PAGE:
They are hiding their intentions in plain sight by using media and visual reports to reinforce biases that this is the same old thing; that they are bluffing. There are many familiar pieces, but the cumulative progression is new.

North Korea intends to take military actions that will risk general war, but will be short of the start of general war. However, North Korea will be prepared for escalation to general war instantly.
Thus far the public statements and other evidence indicate the military actions are likely to include missile launches against US bases, such as Guam, and a shooting incident against South Korean forces, such as those on the islands off the west coast. The North Koreans told the embassies that this can occur any time after 10 April. The Allies must assume they mean it.




12 comments:

  1. My father, who was a physicist at Los Alamos during the late 50s - 60s, felt that every 20 years or so we should detonate a demonstration nuclear device, so that each new generation could witness for itself just how nasty they are. The intent was deterrence.

    I don't see the U.S. winning in any sense of the word if we turn NK into a glass parking lot, unless they do the same first to Japan or Seoul. Not sure even then.

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    1. I'm not advocating nuclear war, however, Iran is watching our resolve in this situation very closely. We need to act assertively. And if they attack Guam or Japan, what should our response be? Harsh language as response to a physical attack will only embolden both them and the other tin pot dictators and Islamic potentates to up their game. If the DPRK attacks and we retaliate, they will engage in general war, which means they will use what nuclear weapons that they have.

      What should our response be? The DPRK will limit our options because there are other problems in the world that will be exacerbated by any lack of resolve on our part.

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    2. Velcro, one more thing. If the DPRK hit Guam (US Territory) with a nuclear weapon, and the president didn't respond in kind, I don't know that he or his party would survive the public backlash. For that reason (if for no other), I can't see the US sitting on its hands in that scenario.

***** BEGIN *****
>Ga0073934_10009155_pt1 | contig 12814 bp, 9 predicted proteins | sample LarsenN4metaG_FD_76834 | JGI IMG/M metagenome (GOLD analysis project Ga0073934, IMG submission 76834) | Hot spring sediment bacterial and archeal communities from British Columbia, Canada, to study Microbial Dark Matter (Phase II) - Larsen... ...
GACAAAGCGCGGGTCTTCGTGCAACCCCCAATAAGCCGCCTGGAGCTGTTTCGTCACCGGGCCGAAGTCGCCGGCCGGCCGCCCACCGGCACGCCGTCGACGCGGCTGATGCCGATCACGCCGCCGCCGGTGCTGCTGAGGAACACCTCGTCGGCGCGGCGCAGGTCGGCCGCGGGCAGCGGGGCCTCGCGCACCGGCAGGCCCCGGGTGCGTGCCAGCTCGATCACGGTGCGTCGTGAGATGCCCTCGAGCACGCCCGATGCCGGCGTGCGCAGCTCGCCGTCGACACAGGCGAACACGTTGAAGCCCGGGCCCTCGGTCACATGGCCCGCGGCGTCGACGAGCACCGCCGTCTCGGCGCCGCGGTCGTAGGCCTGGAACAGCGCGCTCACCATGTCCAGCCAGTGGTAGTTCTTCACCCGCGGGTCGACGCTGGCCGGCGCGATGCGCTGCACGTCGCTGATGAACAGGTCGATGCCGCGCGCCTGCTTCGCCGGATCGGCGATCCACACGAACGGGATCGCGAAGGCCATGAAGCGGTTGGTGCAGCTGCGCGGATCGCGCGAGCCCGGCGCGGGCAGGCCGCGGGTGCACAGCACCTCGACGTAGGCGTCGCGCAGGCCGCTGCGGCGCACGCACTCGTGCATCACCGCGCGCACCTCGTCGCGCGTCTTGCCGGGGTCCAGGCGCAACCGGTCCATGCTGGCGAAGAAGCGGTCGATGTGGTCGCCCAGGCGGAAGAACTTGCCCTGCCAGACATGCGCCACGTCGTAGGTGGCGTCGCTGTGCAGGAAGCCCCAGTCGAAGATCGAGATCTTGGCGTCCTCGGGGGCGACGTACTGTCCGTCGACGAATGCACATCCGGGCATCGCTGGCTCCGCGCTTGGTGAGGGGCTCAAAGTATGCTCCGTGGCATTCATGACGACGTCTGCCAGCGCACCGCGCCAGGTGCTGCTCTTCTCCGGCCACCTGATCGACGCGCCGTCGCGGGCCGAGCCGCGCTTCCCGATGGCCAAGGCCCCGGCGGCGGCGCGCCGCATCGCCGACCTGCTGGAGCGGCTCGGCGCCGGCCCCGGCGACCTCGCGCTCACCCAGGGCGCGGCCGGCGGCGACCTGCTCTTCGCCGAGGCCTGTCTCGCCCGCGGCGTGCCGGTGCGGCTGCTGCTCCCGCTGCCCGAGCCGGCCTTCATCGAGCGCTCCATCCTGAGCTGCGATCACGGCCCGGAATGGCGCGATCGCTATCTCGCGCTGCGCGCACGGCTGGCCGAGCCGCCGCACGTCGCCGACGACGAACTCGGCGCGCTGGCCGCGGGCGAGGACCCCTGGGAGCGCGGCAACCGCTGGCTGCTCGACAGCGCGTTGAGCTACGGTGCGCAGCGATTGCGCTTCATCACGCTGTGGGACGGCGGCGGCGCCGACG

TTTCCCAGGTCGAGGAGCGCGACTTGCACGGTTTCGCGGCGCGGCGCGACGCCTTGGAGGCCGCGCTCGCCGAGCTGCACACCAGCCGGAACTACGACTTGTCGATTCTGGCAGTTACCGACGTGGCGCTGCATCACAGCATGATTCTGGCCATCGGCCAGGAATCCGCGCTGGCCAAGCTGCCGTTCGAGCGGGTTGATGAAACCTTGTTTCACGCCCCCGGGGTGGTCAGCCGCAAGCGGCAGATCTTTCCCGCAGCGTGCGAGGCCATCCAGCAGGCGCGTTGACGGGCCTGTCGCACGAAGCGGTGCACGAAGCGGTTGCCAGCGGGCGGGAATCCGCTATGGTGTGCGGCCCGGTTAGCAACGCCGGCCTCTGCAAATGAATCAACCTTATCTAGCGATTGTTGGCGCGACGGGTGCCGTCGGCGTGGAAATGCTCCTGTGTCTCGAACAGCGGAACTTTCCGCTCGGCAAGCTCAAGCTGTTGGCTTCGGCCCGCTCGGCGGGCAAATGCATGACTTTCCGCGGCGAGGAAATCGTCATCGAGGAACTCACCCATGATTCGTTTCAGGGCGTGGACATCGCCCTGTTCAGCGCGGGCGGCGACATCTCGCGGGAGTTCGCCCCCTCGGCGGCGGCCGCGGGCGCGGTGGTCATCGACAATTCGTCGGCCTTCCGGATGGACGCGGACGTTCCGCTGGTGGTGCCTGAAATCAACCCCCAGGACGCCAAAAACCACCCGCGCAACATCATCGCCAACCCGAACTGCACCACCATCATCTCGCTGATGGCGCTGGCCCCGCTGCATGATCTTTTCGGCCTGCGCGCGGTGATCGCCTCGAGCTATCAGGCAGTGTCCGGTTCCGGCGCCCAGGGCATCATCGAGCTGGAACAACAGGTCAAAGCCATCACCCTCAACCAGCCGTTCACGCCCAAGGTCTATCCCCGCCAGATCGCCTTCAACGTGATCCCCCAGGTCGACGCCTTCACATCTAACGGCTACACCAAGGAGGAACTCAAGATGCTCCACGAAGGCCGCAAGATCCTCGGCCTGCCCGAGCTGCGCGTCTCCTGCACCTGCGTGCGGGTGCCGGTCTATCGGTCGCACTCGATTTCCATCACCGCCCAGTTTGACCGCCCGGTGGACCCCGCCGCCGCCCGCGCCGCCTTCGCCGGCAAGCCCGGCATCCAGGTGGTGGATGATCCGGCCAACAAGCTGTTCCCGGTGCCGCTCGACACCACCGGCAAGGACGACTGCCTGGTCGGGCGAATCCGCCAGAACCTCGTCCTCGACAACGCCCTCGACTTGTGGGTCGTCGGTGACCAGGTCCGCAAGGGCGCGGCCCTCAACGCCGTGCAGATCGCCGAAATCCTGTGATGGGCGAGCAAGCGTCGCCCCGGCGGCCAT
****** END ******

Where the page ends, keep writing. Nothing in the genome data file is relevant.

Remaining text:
And we could also see Japan becoming a nuclear power by amending its constitution (written by us) if we fail to protect them in their dire hour of need.

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    3. I agree that if they hit a US territory or even Japan, we should respond in kind. I tend to think we'll still get a strongly worded letter from the UN, though.

      I felt that in 1979 when the hostages were taken in our embassy in Tehran, we should have mined their harbors or similar. Personally, I think that Carter's show of weakness cost us lives in the following 10 years.

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    4. It's unfortunate that we must repay in kind. We did after 9/11, after Pearl Harbor, etc. and we will do so again. I think that there is so much noise in the DPRK that they don't hear the resolve of the American or the South Korean people.

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  2. The scary part is that Baby Un is too young to have any wisdom in this area.

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    1. The people around him treat him the way that the sycophants around Obama fawn on him.

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  3. People's Republic of Dark. In all meanings of the word.

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  4. Our guys are locked, loaded and ready to shoot... Just sayin... It will all be over before BO gets the 0300 phone call!

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    1. It is getting more dangerous by the moment and as you suggest, the defense condition is set to deal with the problem assertively when the balloon goes up.

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  5. The President needs to be blunt, "Let me be clear..." - oh, wait, he only does that to us...